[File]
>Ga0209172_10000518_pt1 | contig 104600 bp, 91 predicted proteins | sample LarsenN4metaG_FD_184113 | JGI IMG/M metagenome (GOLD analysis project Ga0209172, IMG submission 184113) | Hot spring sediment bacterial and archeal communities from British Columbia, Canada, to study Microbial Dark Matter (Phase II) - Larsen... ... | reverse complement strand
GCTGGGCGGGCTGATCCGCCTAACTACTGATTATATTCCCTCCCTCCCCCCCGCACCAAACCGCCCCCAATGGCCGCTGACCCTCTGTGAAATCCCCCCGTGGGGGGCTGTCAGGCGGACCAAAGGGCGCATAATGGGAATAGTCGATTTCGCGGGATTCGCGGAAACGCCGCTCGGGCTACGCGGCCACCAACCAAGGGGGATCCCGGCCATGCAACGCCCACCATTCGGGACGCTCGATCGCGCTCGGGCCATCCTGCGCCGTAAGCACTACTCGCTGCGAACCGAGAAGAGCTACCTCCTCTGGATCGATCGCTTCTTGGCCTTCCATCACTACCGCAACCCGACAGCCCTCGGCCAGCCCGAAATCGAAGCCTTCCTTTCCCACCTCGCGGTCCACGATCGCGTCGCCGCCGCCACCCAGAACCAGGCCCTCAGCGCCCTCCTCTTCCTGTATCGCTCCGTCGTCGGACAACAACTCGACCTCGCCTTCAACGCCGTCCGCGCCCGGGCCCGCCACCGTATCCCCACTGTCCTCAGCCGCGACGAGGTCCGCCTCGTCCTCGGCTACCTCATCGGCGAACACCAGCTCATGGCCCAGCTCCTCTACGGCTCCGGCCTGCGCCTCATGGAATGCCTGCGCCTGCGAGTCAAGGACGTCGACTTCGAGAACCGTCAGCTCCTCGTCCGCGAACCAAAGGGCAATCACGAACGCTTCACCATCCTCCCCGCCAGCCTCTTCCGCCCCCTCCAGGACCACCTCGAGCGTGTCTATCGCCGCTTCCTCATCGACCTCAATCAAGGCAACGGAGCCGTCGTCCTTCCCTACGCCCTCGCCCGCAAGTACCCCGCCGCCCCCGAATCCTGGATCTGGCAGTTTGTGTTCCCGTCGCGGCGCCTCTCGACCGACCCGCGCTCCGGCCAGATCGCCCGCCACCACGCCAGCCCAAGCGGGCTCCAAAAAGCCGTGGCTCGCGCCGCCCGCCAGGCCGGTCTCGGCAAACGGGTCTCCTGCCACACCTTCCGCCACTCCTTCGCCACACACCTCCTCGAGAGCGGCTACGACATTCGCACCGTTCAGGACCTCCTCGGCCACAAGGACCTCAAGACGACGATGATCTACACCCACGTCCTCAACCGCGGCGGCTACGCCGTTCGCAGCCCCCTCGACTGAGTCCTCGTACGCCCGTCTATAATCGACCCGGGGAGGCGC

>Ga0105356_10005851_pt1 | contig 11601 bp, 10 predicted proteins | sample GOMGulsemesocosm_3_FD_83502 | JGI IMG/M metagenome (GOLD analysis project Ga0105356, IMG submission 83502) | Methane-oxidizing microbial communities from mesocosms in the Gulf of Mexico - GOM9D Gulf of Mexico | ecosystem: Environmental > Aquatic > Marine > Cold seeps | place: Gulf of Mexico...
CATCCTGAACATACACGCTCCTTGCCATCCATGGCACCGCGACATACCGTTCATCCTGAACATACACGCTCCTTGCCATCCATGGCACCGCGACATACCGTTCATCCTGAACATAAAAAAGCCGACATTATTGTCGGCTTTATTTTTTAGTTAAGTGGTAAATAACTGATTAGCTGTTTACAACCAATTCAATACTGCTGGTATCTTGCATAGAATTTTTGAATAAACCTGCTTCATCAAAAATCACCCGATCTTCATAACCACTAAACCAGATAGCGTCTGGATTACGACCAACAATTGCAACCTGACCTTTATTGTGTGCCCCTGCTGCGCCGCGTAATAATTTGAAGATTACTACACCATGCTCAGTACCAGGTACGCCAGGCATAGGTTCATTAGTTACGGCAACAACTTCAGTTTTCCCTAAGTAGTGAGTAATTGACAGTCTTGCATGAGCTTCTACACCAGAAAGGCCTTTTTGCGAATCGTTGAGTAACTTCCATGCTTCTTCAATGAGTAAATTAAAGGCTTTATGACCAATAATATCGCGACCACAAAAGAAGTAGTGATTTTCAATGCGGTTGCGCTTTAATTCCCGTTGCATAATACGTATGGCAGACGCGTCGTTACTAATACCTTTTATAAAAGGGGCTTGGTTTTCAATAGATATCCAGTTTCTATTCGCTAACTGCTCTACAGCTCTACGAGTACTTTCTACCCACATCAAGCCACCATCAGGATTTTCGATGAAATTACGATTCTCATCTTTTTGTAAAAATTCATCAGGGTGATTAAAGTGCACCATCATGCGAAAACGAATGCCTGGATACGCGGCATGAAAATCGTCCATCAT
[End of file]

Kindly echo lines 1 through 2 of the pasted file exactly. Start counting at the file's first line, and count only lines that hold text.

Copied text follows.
>Ga0209172_10000518_pt1 | contig 104600 bp, 91 predicted proteins | sample LarsenN4metaG_FD_184113 | JGI IMG/M metagenome (GOLD analysis project Ga0209172, IMG submission 184113) | Hot spring sediment bacterial and archeal communities from British Columbia, Canada, to study Microbial Dark Matter (Phase II) - Larsen... ... | reverse complement strand
GCTGGGCGGGCTGATCCGCCTAACTACTGATTATATTCCCTCCCTCCCCCCCGCACCAAACCGCCCCCAATGGCCGCTGACCCTCTGTGAAATCCCCCCGTGGGGGGCTGTCAGGCGGACCAAAGGGCGCATAATGGGAATAGTCGATTTCGCGGGATTCGCGGAAACGCCGCTCGGGCTACGCGGCCACCAACCAAGGGGGATCCCGGCCATGCAACGCCCACCATTCGGGACGCTCGATCGCGCTCGGGCCATCCTGCGCCGTAAGCACTACTCGCTGCGAACCGAGAAGAGCTACCTCCTCTGGATCGATCGCTTCTTGGCCTTCCATCACTACCGCAACCCGACAGCCCTCGGCCAGCCCGAAATCGAAGCCTTCCTTTCCCACCTCGCGGTCCACGATCGCGTCGCCGCCGCCACCCAGAACCAGGCCCTCAGCGCCCTCCTCTTCCTGTATCGCTCCGTCGTCGGACAACAACTCGACCTCGCCTTCAACGCCGTCCGCGCCCGGGCCCGCCACCGTATCCCCACTGTCCTCAGCCGCGACGAGGTCCGCCTCGTCCTCGGCTACCTCATCGGCGAACACCAGCTCATGGCCCAGCTCCTCTACGGCTCCGGCCTGCGCCTCATGGAATGCCTGCGCCTGCGAGTCAAGGACGTCGACTTCGAGAACCGTCAGCTCCTCGTCCGCGAACCAAAGGGCAATCACGAACGCTTCACCATCCTCCCCGCCAGCCTCTTCCGCCCCCTCCAGGACCACCTCGAGCGTGTCTATCGCCGCTTCCTCATCGACCTCAATCAAGGCAACGGAGCCGTCGTCCTTCCCTACGCCCTCGCCCGCAAGTACCCCGCCGCCCCCGAATCCTGGATCTGGCAGTTTGTGTTCCCGTCGCGGCGCCTCTCGACCGACCCGCGCTCCGGCCAGATCGCCCGCCACCACGCCAGCCCAAGCGGGCTCCAAAAAGCCGTGGCTCGCGCCGCCCGCCAGGCCGGTCTCGGCAAACGGGTCTCCTGCCACACCTTCCGCCACTCCTTCGCCACACACCTCCTCGAGAGCGGCTACGACATTCGCACCGTTCAGGACCTCCTCGGCCACAAGGACCTCAAGACGACGATGATCTACACCCACGTCCTCAACCGCGGCGGCTACGCCGTTCGCAGCCCCCTCGACTGAGTCCTCGTACGCCCGTCTATAATCGACCCGGGGAGGCGC